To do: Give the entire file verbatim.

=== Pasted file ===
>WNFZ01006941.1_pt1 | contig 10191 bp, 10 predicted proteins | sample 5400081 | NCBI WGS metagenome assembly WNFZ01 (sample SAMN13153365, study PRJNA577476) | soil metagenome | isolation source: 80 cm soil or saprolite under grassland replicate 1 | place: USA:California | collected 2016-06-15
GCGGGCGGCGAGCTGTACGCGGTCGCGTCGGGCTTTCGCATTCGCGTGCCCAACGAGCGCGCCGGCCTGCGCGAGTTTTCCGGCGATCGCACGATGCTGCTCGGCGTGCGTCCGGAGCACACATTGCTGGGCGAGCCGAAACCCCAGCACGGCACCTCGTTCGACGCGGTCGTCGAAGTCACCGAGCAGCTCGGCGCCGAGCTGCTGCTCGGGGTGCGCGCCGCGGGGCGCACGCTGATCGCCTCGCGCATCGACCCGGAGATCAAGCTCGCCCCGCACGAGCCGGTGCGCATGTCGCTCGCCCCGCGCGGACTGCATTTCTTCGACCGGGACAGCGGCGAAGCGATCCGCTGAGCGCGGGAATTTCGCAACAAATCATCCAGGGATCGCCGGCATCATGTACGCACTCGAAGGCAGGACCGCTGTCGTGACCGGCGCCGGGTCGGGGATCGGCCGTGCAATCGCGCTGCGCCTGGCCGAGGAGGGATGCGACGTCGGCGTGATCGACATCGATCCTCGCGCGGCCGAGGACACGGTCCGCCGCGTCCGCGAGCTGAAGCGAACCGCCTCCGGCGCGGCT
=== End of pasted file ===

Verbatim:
>WNFZ01006941.1_pt1 | contig 10191 bp, 10 predicted proteins | sample 5400081 | NCBI WGS metagenome assembly WNFZ01 (sample SAMN13153365, study PRJNA577476) | soil metagenome | isolation source: 80 cm soil or saprolite under grassland replicate 1 | place: USA:California | collected 2016-06-15
GCGGGCGGCGAGCTGTACGCGGTCGCGTCGGGCTTTCGCATTCGCGTGCCCAACGAGCGCGCCGGCCTGCGCGAGTTTTCCGGCGATCGCACGATGCTGCTCGGCGTGCGTCCGGAGCACACATTGCTGGGCGAGCCGAAACCCCAGCACGGCACCTCGTTCGACGCGGTCGTCGAAGTCACCGAGCAGCTCGGCGCCGAGCTGCTGCTCGGGGTGCGCGCCGCGGGGCGCACGCTGATCGCCTCGCGCATCGACCCGGAGATCAAGCTCGCCCCGCACGAGCCGGTGCGCATGTCGCTCGCCCCGCGCGGACTGCATTTCTTCGACCGGGACAGCGGCGAAGCGATCCGCTGAGCGCGGGAATTTCGCAACAAATCATCCAGGGATCGCCGGCATCATGTACGCACTCGAAGGCAGGACCGCTGTCGTGACCGGCGCCGGGTCGGGGATCGGCCGTGCAATCGCGCTGCGCCTGGCCGAGGAGGGATGCGACGTCGGCGTGATCGACATCGATCCTCGCGCGGCCGAGGACACGGTCCGCCGCGTCCGCGAGCTGAAGCGAACCGCCTCCGGCGCGGCT